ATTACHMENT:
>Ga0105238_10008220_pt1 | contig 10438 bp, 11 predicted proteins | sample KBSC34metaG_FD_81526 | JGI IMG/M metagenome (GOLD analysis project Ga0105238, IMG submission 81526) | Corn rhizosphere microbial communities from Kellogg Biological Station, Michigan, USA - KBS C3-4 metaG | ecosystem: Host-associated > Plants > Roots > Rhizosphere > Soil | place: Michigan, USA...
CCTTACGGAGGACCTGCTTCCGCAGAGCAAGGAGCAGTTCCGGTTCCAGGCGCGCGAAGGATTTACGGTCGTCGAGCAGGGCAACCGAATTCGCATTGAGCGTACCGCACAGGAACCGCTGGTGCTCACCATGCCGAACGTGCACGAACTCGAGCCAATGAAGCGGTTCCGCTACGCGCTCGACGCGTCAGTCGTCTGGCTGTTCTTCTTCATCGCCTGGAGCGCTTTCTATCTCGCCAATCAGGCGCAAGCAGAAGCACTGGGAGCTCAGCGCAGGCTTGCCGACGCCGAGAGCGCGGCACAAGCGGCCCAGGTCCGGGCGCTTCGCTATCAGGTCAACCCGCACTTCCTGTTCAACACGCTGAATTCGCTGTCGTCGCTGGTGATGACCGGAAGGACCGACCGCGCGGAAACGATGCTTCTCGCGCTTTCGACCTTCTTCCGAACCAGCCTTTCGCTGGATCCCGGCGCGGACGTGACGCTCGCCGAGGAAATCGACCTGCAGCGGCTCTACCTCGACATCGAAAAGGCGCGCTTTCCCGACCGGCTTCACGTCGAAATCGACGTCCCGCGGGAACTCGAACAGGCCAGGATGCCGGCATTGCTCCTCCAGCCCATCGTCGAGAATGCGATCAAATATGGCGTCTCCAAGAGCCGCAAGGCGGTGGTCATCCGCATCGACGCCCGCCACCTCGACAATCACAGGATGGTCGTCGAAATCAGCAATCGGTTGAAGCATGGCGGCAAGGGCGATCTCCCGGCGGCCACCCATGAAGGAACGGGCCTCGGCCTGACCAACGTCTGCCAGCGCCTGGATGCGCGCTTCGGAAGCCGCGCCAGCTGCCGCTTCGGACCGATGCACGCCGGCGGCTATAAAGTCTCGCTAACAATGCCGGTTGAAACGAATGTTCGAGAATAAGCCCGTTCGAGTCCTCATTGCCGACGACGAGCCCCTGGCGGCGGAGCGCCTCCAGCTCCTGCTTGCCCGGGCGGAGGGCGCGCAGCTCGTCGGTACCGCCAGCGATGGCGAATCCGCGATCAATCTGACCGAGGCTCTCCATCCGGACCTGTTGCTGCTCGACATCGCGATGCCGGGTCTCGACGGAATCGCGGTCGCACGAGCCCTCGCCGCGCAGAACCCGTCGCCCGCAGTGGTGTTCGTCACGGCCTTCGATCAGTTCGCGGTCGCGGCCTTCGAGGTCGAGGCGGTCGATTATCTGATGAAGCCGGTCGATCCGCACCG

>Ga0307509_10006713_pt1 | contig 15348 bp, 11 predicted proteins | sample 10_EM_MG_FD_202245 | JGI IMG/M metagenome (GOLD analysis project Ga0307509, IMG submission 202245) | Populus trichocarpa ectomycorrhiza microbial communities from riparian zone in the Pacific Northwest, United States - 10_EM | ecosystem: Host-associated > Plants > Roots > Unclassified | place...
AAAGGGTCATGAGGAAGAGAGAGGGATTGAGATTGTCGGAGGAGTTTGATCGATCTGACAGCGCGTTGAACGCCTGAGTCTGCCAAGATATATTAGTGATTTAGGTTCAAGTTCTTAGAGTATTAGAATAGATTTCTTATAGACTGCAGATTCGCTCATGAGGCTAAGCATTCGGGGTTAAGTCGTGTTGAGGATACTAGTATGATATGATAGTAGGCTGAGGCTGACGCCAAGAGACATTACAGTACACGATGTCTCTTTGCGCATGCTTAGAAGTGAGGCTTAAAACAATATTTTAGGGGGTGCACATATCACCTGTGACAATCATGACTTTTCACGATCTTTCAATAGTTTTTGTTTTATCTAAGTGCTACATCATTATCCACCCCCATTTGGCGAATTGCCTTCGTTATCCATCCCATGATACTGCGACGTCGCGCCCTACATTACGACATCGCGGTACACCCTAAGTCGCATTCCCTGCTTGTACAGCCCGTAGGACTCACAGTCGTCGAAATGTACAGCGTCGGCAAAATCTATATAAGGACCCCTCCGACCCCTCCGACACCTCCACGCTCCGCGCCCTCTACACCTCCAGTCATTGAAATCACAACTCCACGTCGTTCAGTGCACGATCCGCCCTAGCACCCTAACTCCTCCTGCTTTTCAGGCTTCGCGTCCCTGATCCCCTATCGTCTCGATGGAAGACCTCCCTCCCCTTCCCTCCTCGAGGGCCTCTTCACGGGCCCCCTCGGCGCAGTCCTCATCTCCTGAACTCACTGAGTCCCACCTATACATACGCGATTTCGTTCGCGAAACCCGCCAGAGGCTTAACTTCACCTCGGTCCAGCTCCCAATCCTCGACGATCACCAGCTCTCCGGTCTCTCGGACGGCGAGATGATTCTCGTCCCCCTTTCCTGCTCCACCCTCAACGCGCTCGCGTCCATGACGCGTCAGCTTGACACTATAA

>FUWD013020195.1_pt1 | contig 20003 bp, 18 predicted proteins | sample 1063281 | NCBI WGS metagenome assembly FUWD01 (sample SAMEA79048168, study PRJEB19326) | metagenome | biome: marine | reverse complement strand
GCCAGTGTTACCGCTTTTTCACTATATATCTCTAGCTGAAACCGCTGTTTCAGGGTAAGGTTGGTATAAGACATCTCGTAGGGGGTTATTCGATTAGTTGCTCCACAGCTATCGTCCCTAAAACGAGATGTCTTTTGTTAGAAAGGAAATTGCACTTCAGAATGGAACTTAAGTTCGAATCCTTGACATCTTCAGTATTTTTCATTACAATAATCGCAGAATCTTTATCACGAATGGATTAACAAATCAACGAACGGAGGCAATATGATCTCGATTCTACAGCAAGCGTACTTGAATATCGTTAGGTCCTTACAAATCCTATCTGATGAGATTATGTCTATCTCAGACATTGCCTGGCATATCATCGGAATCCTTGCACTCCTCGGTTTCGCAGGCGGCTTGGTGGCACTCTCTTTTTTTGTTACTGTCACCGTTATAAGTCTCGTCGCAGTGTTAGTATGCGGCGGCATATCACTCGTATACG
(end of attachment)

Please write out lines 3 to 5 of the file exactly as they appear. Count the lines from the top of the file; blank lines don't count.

>Ga0307509_10006713_pt1 | contig 15348 bp, 11 predicted proteins | sample 10_EM_MG_FD_202245 | JGI IMG/M metagenome (GOLD analysis project Ga0307509, IMG submission 202245) | Populus trichocarpa ectomycorrhiza microbial communities from riparian zone in the Pacific Northwest, United States - 10_EM | ecosystem: Host-associated > Plants > Roots > Unclassified | place...
AAAGGGTCATGAGGAAGAGAGAGGGATTGAGATTGTCGGAGGAGTTTGATCGATCTGACAGCGCGTTGAACGCCTGAGTCTGCCAAGATATATTAGTGATTTAGGTTCAAGTTCTTAGAGTATTAGAATAGATTTCTTATAGACTGCAGATTCGCTCATGAGGCTAAGCATTCGGGGTTAAGTCGTGTTGAGGATACTAGTATGATATGATAGTAGGCTGAGGCTGACGCCAAGAGACATTACAGTACACGATGTCTCTTTGCGCATGCTTAGAAGTGAGGCTTAAAACAATATTTTAGGGGGTGCACATATCACCTGTGACAATCATGACTTTTCACGATCTTTCAATAGTTTTTGTTTTATCTAAGTGCTACATCATTATCCACCCCCATTTGGCGAATTGCCTTCGTTATCCATCCCATGATACTGCGACGTCGCGCCCTACATTACGACATCGCGGTACACCCTAAGTCGCATTCCCTGCTTGTACAGCCCGTAGGACTCACAGTCGTCGAAATGTACAGCGTCGGCAAAATCTATATAAGGACCCCTCCGACCCCTCCGACACCTCCACGCTCCGCGCCCTCTACACCTCCAGTCATTGAAATCACAACTCCACGTCGTTCAGTGCACGATCCGCCCTAGCACCCTAACTCCTCCTGCTTTTCAGGCTTCGCGTCCCTGATCCCCTATCGTCTCGATGGAAGACCTCCCTCCCCTTCCCTCCTCGAGGGCCTCTTCACGGGCCCCCTCGGCGCAGTCCTCATCTCCTGAACTCACTGAGTCCCACCTATACATACGCGATTTCGTTCGCGAAACCCGCCAGAGGCTTAACTTCACCTCGGTCCAGCTCCCAATCCTCGACGATCACCAGCTCTCCGGTCTCTCGGACGGCGAGATGATTCTCGTCCCCCTTTCCTGCTCCACCCTCAACGCGCTCGCGTCCATGACGCGTCAGCTTGACACTATAA

>FUWD013020195.1_pt1 | contig 20003 bp, 18 predicted proteins | sample 1063281 | NCBI WGS metagenome assembly FUWD01 (sample SAMEA79048168, study PRJEB19326) | metagenome | biome: marine | reverse complement strand